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THESE Lectures are a fragmentary contribution to the literature of a great subject. Anything like completeness, or even fulness, of treatment was impossible within the limits to which I was compelled to confine myself. And though in printing, I have added some passages to the Lectures, as originally delivered, I have still found it necessary to omit many points of interest and importance, which might naturally have been discussed as belonging to my subject. For an omission of this kind in the last Lecture, some apology is due to my readers. Nothing is said there on the question of future rewards and punishments, although in the First Lecture it was comprised within the scope of my argument. I had said, that I hoped to show, that the Christian scheme satisfied us, not only of existence, but also of recompense after death. But to do anything like justice to such a question, it would not have been sufficient to maintain that


Christianity satisfies our conscience, by its clear recognition of the truth, that future recompense will be "according to the deeds done in the body." It would have been necessary also to meet the moral difficulties, arising from the application of the term airios ("eternal "), to future punishments; and this would have involved a careful investigation, both of the language of scripture, and of the history of its interpretation, from the days of Origen to our own. For such an investigation I have not as yet been able to command the necessary leisure.

It may be well, perhaps, to state briefly what is the scope of these Lectures.


In the First, I have endeavoured to indicate the leading features of three systems, each of which professes to deal with the problem of a Future Life, and each of which at the present time counts numerous disciples. Without pretending to discuss any of these systems at length, I have satisfied myself with drawing attention to some of their salient defects. Thus, Materialism assumes a great deal which it cannot prove, and is supremely indifferent to facts, while professing to deal only with facts. Pantheism destroys personal identity in another life, and gives such immortality as it has to give, only to an intellectual aristocracy. Spiritual


ism,-understanding by that name the system which admits a belief in God and the immortality of the soul, apart from Revelation,-argues for the perpetuity of individual existence, from the facts of human nature and the constitution of the world, and so far lends some confirmation to our hopes, but fails to yield us that certainty which we crave.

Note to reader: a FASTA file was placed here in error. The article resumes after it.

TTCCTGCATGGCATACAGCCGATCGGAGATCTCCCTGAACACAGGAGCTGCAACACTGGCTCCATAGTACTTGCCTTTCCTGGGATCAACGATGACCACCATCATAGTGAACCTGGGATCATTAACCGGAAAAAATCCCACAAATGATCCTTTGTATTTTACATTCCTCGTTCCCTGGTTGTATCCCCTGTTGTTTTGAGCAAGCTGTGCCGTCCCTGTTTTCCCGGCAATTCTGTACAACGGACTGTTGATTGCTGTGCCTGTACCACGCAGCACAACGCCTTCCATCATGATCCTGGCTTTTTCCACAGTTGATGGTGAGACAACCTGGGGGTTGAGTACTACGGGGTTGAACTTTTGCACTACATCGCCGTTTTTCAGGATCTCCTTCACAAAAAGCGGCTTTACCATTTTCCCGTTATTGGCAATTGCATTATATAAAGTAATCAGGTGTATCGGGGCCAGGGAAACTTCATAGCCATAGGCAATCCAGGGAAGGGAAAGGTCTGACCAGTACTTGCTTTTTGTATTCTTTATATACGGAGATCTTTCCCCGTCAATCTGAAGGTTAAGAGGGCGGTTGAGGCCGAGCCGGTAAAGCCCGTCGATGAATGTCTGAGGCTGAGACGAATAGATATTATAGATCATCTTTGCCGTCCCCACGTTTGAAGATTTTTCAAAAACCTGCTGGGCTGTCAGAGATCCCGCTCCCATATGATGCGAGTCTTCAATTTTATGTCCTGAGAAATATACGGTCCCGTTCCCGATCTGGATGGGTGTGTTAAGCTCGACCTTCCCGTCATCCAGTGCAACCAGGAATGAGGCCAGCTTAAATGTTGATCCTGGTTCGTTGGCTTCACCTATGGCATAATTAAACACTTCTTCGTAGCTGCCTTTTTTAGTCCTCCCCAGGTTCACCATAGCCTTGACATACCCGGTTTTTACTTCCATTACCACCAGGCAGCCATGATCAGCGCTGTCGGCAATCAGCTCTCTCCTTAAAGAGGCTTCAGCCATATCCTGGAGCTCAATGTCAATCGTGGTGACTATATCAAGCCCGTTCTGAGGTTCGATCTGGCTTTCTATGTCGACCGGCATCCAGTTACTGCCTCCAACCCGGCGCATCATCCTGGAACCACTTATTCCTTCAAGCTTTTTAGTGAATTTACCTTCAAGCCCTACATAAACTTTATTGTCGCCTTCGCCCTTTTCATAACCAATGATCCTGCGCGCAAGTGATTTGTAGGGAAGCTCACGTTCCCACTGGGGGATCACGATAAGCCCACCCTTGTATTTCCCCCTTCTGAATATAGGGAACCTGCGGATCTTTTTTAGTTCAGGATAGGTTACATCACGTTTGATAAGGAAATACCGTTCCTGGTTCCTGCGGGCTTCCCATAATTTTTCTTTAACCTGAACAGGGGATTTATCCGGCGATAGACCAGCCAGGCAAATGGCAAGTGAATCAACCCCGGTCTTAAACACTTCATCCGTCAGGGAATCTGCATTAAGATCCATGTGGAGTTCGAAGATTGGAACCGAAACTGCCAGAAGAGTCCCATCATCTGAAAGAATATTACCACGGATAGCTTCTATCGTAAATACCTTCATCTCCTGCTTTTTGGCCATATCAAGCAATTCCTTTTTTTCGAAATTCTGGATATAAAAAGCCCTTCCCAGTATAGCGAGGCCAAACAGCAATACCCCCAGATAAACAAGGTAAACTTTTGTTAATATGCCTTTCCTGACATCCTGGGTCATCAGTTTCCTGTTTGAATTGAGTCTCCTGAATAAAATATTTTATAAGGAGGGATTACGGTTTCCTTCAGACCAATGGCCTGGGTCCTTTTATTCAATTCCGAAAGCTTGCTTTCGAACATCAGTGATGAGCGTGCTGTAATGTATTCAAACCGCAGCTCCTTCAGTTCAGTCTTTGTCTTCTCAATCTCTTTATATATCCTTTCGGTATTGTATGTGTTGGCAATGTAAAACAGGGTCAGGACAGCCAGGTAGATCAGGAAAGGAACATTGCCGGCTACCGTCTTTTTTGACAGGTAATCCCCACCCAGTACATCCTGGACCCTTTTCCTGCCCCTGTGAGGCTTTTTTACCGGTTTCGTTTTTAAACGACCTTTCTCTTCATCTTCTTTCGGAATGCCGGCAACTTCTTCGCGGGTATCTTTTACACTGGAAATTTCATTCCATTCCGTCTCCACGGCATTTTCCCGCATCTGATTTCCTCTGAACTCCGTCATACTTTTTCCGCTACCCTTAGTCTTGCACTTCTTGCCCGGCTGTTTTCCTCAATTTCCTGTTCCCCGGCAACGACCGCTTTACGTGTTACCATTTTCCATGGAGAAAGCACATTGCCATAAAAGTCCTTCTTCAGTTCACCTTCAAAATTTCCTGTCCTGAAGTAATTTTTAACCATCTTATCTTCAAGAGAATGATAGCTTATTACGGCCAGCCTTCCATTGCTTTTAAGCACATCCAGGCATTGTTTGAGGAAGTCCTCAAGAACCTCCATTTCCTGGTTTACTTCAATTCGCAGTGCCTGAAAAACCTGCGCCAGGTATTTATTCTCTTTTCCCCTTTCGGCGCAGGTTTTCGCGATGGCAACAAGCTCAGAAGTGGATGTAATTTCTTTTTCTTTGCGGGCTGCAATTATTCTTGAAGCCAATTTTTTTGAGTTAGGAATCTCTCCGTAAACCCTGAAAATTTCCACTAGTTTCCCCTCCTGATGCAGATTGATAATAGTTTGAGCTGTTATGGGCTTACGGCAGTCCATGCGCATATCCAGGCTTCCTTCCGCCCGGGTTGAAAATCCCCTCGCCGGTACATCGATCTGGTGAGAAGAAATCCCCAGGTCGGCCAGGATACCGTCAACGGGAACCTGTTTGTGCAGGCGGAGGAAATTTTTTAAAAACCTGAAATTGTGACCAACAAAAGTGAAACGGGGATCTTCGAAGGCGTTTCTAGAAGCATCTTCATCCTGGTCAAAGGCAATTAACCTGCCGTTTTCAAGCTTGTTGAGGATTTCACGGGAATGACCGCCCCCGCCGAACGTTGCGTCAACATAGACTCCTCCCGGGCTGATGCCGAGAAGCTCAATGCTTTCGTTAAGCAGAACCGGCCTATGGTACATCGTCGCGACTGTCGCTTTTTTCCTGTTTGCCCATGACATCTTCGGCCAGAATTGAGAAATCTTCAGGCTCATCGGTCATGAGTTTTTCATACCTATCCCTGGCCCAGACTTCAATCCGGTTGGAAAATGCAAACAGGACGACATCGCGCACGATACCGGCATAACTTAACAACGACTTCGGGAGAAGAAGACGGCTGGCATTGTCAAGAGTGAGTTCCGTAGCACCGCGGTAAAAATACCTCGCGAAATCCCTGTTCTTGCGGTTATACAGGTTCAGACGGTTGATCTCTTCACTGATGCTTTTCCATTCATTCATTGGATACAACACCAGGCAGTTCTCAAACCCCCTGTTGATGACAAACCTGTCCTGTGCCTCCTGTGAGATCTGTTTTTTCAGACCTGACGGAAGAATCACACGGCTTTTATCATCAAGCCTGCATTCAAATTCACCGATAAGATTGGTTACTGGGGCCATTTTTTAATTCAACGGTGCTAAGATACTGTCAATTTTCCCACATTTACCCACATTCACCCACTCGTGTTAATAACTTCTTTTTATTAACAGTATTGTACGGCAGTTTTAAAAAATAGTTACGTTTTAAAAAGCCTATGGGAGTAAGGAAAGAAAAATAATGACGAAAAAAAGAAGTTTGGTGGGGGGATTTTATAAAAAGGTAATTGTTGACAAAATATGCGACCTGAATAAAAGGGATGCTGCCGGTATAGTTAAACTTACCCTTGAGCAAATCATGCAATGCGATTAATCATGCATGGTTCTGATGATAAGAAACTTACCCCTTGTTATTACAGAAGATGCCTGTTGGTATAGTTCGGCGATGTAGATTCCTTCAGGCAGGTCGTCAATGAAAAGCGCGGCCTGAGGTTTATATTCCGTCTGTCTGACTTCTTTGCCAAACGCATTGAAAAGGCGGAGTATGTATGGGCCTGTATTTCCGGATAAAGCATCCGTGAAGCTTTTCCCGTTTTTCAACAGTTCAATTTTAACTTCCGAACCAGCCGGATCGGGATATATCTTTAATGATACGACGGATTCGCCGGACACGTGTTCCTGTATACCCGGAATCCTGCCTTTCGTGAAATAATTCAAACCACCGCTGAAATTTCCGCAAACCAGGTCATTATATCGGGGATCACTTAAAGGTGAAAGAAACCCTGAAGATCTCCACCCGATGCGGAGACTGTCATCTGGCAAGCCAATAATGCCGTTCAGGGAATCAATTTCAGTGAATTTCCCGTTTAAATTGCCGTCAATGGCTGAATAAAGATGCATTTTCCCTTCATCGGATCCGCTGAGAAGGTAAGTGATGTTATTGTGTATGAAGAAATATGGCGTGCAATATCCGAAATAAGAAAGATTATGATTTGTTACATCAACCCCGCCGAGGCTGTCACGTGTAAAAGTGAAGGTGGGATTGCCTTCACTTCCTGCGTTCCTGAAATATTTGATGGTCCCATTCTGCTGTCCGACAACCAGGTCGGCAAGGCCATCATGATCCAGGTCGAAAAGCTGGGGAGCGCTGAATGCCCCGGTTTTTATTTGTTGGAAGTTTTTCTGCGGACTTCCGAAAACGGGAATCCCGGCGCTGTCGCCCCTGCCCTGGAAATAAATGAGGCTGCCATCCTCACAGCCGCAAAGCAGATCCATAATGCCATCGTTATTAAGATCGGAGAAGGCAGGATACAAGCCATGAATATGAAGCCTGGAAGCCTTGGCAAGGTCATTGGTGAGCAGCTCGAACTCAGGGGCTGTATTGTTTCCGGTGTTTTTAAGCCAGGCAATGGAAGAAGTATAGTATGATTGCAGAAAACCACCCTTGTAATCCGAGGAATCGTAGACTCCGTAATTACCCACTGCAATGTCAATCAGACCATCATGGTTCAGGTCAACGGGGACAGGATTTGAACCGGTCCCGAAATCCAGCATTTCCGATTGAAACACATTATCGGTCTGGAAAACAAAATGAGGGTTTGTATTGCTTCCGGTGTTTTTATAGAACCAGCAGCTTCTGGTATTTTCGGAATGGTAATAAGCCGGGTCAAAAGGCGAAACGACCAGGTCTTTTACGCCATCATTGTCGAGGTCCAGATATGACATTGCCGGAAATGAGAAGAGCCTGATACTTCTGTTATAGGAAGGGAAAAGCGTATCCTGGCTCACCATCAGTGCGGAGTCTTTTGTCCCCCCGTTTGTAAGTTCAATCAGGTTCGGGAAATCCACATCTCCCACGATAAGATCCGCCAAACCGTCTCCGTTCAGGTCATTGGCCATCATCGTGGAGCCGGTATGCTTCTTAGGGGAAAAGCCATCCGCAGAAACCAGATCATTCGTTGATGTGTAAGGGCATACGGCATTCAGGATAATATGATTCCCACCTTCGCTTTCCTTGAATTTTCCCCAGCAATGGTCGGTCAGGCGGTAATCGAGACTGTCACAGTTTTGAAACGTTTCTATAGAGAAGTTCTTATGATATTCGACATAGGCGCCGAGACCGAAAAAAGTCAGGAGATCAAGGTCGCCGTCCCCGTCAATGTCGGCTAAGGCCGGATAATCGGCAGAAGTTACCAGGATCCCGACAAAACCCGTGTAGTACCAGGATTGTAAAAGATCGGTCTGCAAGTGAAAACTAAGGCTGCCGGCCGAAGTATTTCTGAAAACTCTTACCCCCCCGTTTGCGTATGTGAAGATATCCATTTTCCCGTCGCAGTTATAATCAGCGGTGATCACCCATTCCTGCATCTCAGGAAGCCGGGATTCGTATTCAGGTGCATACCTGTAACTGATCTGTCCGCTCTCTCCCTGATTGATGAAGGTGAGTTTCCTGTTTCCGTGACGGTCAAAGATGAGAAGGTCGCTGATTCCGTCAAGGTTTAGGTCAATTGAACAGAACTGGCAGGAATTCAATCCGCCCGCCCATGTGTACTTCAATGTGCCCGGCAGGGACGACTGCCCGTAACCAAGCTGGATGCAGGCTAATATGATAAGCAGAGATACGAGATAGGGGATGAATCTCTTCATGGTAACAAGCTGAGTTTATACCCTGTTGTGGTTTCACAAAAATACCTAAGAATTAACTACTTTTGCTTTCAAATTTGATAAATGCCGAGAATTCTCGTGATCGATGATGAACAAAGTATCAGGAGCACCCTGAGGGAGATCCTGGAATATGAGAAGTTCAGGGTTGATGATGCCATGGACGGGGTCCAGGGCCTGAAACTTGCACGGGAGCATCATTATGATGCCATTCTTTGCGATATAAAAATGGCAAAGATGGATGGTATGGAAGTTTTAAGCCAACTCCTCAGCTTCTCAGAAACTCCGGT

As attempts are constantly made, to get rid of the argument from the witness in man himself to his own immortality, the object of my Second Lecture was to show, in a summary review of some of the principal systems of Pagan belief and Pagan speculation, how real and how wide-spread is the instinct in human nature, which leads us to look beyond the grave. This review seemed to tend to the conclusion, that on the whole, there was a development of belief; that generally speaking, in each nation the dogma grew in distinctness, as time went on; and that in particular the moral element, the doctrine of future retribution, did not belong to the earlier stages of belief'. But on the other hand, it was equally plain, that in spite of this progress, and in spite of the efforts of their most


1 See, on this growth of the moral element in the doctrine of a Future Life, J. H. Fichte, die Seelenfortdauer und die Weltstellung des Menschen, p. 304 ff.

P. H. L.



brilliant thinkers, to solve the problem of man's destiny, they all alike failed in casting any real light on life and immortality. They all confess their imperfection, they all wait for some satisfying answer to their hopes and yearnings.

The Third Lecture deals with the problem, how far a revelation of the Future Life was made to the Jews under the Old Covenant. Of the remarkable fact, that, in the Law of Moses, the promises of a Future Life are never appealed to, as motives of obedience, I have not attempted any explanation. I have merely suggested some considerations, which should weigh with us in dealing with the problem. But to the wider question, what knowledge was actually possessed by the saints, of old, of a future existence, of retribution after death, and a resurrection of the body, I have endeavoured to give an answer, drawn from a comparison of all the principal passages which have any bearing upon the subject. The result of the investigation was, to show that although there is very little of a direct testimony to the belief of the Jew in Immortality and a Resurrection, yet that such a belief was virtually implied, in the fact of the soul's conscious relation to a living God.

The Last Lecture explains the nature of the


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